In a connected
world, cybersecurity is also of fundamental importance for occupational safety
and health. Safety functions on machines and systems can be manipulated
accidentally or intentionally and lead not only to damage but also to
considerable danger for workers.
the main reasons for "successful" cyber attacks is inadequate
security measures. The European Commission wants to counter this with an
initiative on horizontal cybersecurity requirements, i.e. requirements that are
not limited to just one product category.
preparation for the impact assessment on the initiative, stakeholders have the
opportunity to comment on problems and various solutions. At the same time, the
European Commission has launched a public consultation with specific questions
on "cybersecurity of digital products and ancillary services".
addition to general regulations on product liability, the applicable EU legal
framework for digital products includes various legal provisions for products,
such as the Medical Devices Regulation or the Machinery Directive, some of
which deal with cybersecurity. However, the existing legal framework does not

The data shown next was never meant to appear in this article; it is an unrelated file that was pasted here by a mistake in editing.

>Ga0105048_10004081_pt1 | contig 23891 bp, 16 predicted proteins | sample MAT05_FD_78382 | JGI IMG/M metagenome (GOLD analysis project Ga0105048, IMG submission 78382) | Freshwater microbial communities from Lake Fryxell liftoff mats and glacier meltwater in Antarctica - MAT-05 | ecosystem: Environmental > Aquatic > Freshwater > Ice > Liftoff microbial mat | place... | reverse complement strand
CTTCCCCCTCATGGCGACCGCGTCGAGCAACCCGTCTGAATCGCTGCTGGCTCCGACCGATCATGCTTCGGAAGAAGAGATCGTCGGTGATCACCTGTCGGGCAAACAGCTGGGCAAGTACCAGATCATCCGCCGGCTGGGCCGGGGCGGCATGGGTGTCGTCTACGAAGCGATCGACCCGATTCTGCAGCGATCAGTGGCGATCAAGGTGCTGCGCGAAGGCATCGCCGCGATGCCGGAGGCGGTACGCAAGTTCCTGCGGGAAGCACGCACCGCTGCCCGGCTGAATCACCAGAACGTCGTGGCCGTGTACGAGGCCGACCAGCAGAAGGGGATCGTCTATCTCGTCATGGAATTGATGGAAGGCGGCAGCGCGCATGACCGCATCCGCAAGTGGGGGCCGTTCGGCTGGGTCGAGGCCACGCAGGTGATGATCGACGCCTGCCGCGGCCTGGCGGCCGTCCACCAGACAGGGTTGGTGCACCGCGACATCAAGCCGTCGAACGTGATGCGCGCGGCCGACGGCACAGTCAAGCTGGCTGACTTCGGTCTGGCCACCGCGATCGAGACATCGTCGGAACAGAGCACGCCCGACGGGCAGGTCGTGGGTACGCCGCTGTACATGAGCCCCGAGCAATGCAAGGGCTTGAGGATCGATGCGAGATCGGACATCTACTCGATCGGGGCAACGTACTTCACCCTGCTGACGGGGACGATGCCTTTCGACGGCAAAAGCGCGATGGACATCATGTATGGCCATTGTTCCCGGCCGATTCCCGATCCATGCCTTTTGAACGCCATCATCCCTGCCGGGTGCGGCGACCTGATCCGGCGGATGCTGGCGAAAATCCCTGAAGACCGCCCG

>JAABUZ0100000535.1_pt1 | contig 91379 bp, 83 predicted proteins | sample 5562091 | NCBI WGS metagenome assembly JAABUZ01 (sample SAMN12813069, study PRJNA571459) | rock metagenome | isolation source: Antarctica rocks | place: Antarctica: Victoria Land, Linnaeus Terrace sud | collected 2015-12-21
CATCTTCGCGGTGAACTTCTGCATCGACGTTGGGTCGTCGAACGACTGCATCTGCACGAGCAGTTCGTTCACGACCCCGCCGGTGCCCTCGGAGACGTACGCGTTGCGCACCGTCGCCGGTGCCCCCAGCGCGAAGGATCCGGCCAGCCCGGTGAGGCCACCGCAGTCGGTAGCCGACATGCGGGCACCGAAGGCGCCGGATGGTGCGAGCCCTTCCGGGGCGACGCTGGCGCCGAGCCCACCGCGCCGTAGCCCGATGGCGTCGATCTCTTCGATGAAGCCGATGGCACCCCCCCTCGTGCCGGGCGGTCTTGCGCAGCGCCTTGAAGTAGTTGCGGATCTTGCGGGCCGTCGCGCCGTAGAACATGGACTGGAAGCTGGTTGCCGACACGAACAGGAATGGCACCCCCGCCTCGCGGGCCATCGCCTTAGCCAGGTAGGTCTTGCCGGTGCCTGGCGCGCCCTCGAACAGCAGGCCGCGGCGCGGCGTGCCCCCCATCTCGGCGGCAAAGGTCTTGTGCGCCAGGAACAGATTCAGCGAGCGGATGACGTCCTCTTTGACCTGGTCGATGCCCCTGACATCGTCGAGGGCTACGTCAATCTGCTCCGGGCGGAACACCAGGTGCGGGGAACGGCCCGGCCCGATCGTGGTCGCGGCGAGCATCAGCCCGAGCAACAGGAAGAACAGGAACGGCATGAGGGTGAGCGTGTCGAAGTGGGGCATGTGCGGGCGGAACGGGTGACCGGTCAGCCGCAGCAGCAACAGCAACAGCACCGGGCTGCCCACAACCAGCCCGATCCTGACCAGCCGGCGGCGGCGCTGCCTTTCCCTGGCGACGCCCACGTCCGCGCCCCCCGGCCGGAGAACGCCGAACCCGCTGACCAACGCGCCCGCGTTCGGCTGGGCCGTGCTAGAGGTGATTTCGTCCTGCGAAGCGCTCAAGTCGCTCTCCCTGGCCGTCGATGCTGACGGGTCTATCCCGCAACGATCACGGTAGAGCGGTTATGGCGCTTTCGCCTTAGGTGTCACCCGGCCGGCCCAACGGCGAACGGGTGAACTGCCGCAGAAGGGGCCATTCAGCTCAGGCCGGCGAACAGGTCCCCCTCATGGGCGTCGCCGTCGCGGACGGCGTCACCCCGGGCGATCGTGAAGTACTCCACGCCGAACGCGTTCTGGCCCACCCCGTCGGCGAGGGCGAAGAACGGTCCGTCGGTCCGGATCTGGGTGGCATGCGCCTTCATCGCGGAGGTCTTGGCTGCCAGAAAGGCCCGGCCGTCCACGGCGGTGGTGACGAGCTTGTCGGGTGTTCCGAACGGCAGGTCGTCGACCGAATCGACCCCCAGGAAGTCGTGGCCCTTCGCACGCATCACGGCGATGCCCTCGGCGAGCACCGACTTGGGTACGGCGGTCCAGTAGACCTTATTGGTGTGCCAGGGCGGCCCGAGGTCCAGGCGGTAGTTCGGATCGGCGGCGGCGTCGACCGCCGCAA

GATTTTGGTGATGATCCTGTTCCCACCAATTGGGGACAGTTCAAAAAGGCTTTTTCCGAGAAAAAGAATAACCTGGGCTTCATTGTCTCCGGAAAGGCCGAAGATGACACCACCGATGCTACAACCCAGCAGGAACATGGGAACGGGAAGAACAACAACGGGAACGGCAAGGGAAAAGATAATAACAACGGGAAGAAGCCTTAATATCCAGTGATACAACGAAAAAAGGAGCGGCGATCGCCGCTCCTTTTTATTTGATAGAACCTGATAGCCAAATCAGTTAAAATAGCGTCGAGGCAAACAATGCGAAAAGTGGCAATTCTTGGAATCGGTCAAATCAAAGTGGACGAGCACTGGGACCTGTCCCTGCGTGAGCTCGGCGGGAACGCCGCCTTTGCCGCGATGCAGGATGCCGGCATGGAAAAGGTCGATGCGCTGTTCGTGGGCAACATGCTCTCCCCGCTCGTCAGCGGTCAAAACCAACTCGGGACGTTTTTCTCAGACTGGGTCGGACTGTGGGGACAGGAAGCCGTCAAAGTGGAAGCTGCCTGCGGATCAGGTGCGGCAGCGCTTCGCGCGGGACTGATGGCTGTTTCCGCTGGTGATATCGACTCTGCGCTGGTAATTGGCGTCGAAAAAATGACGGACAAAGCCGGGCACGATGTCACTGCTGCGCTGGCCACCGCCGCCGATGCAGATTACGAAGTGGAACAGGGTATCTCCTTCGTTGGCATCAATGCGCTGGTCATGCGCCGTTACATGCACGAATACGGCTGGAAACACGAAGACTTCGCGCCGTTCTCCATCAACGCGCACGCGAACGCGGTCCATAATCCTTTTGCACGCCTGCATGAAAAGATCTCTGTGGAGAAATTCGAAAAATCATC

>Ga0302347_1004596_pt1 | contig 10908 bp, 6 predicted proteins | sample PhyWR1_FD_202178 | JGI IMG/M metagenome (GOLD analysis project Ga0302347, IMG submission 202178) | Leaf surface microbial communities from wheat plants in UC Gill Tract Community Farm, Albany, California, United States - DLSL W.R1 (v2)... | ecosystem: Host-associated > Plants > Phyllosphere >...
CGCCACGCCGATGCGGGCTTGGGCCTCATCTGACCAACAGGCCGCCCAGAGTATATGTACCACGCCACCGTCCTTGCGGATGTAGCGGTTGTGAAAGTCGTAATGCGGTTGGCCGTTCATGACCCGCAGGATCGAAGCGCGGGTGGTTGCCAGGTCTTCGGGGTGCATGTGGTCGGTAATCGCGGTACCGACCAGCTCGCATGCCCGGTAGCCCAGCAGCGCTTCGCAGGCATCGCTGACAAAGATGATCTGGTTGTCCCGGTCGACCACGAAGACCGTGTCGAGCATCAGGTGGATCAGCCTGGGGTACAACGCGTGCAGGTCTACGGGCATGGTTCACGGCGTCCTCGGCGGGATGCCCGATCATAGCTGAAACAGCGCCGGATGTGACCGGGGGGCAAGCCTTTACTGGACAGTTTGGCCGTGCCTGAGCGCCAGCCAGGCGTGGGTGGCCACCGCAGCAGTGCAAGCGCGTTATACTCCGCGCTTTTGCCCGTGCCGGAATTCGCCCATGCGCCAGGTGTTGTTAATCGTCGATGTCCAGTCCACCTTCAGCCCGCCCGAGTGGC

cover all types of digital products.
addition to a wide range of hardware, this also affects non-embedded software
products. Also specific cybersecurity requirements that cover the entire
lifecycle of a product remain unconsidered. However, lifecycle requirements are
critical for digital products and ancillary services, according to the European
remains to be seen how the European Commission intends to ensure the
improvement of the cybersecurity of products and services. In addition to
legally non-binding initiatives, such as the introduction of voluntary
measures, guidelines and recommendations, it presents various options for
legally binding regulations for discussion. One possibility is "ad
hoc" regulatory action, in which existing legislation is supplemented or
amended as needed.
Law with horizontal cybersecurity requirements
approach of binding and non-binding regulations is also conceivable. Horizontal
regulation of cybersecurity requirements for a broad range of tangible and
intangible digital products and related services, including non-embedded
software is cited as another alternative.
to the European Commission's estimate, the impact of cybercrime cost the global
economy 5.5 trillion Euros in 2020, twice as high as the 2015 figure. What is scary
is not just the cost but the sheer range of products prone to attack, ranging
from insulin pumps and pacemakers to industrial cranes and blast furnaces in
her 2021 State of the Union address, European Commission President Ursula von
der Leyen had already called for the EU to play a leading role in cybersecurity
and announced a European cyber resilience law. The results of the consultations
are to be incorporated into the further procedure.
proposal from the European Commission, likely a regulation, is planned for the
third quarter of 2022. For more information on the consultations, in which
participation is open until 25 May 2022, please visit the following Link.